Monday, 4 February 2013
Ask someone what they know about investing in shares and 9 out of 10 times they get at least 1 answer wrong.
These misperceptions are the brick walls that stop a lot of people from investing.
Today I'll take on the role of a Mythbuster and relieve you of 3 common misperceptions.
True but not true. If you're trading for quick money, then you'll need special techniques to help you find trends. But if you're investing, then all you really need is an understanding of the fundamentals of how businesses work, and keep yourself updated with news that could impact the companies you invest in.
Like Warren Buffett says, "You don't need to be a rocket scientist. Investing is not a game where the guy with 160 IQ beats the guy with 130 IQ."
These knowledge and information are easily accessible, from educators, books, annual reports, and here in Young Investors. Check out Investing 101 to get yourself started.
Watch more TV and you'll think that investing requires tens of thousands of dollars at least. (*Note: If you're thinking millions, we need to talk.)
The minimum is 1 Board Lot, which is 100 shares (or units).
Now look at the share price of a listed company. That's the price for 1 share. Assuming the share price is RM1, your minimum investment would be:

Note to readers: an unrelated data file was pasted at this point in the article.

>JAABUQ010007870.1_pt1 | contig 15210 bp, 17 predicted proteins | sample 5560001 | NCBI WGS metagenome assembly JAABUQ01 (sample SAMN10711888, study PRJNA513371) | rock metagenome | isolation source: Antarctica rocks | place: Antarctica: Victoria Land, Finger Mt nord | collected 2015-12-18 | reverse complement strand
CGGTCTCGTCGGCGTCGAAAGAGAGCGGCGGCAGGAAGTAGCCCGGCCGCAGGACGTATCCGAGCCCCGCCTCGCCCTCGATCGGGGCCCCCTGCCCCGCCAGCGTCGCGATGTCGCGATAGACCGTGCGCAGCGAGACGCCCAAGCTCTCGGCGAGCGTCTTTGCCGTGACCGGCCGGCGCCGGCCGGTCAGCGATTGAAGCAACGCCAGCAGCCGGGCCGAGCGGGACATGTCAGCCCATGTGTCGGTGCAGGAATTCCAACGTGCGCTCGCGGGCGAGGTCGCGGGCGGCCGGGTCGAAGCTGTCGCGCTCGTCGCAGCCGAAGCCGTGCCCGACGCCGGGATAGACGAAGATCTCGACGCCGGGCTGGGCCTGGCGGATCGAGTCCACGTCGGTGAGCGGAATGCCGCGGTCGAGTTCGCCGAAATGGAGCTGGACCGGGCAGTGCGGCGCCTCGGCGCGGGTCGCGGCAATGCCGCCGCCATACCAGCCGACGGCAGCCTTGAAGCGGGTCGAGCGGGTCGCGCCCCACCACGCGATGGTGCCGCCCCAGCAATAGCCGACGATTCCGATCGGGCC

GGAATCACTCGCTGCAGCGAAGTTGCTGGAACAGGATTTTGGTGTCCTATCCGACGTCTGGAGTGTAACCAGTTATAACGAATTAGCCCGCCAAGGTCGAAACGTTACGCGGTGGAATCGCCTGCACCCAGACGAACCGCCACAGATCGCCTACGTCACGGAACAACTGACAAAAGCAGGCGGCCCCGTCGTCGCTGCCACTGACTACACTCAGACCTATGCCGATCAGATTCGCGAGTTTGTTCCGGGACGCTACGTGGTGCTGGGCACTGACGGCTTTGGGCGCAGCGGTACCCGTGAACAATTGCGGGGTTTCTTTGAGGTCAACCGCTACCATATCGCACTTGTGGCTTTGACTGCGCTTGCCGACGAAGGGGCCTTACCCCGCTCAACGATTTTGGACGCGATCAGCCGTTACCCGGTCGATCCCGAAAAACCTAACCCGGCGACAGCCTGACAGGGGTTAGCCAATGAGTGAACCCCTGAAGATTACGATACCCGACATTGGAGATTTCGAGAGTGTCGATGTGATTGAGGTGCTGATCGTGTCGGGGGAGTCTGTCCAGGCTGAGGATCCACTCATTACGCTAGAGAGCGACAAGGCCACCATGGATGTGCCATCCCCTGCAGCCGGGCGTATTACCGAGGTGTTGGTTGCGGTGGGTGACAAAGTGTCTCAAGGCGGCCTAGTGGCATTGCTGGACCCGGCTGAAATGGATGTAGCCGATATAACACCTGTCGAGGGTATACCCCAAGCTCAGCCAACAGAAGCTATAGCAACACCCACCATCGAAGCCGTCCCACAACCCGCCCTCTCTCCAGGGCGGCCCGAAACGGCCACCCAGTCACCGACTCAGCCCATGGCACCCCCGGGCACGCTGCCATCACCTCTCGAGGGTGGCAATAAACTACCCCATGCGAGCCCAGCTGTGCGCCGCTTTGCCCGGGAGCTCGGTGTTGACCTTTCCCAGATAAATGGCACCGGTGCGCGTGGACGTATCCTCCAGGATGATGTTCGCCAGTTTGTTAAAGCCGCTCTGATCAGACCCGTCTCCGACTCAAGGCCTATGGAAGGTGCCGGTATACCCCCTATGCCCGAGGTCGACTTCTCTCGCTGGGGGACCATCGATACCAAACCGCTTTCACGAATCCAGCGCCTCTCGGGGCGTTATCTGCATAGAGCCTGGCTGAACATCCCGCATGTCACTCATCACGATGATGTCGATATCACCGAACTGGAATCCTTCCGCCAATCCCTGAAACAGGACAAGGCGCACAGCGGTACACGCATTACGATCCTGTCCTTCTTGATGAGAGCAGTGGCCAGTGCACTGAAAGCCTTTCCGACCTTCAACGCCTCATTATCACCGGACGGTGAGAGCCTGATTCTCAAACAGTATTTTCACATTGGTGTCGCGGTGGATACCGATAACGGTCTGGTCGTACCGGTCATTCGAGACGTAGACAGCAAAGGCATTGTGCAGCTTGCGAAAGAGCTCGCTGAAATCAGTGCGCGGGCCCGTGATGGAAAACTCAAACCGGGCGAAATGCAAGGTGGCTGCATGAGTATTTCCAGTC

RM1 X 100 shares = RM100
Include fees like:
And you're part owner of a listed company! Don't be too proud, your part's REALLY small. Really.
Common misperception is that the minimum investment is 1 Lot, or 1000 shares. That's incorrect. The trading minimum in Malaysia is now 1 Board Lot, an initiative by Bursa Malaysia to encourage investing.
Remember, the minimum is 1 Board Lot (100 shares), NOT 1 Lot (1000 shares)!
Again, TV always shows investors going bankrupt from share investments. This is only partly true, and is wholly dependent on how you invest. Here's an analogy.
"You purchase a chair at RM100. Later, the chair's market price becomes RM0. You don't get anything back and lose the RM100 that you spent. Nothing more.
Same goes for shares. If you buy a share at RM1 (X100 units) and invest RM100, if and when the share goes down to RM0 (uncommon), you lose the RM100 that you invested. Nothing more."
You do NOT inherit the liabilities or debts from the listed company (share) you invest in.
So how do investors go bankrupt, you ask?
Two common facilities in shares trading are Contra and Margin, where the investor takes a loan (often up to huge multiples of what they have) from the securities house to invest, with the promise that the loan be cleared within 72 hours. While these are convenient facilities, losing an investment made through loans is what causes investors to go into huge debts. More on Contra and Margin facilities in later articles.
So no loans, no debts.
Understand this before you start. Investing does not require large capital. Investing does not get you in debt. Investing does not require specialist skills.
All it requires is a little effort, and the passion to make your investments work for you.
Understanding how to be a good investor makes you a better business manager and vice versa.~ Charlie Munger
It ain't that tough and the returns could be great. So what are you waiting for? Start investing.
By the Young Investors Team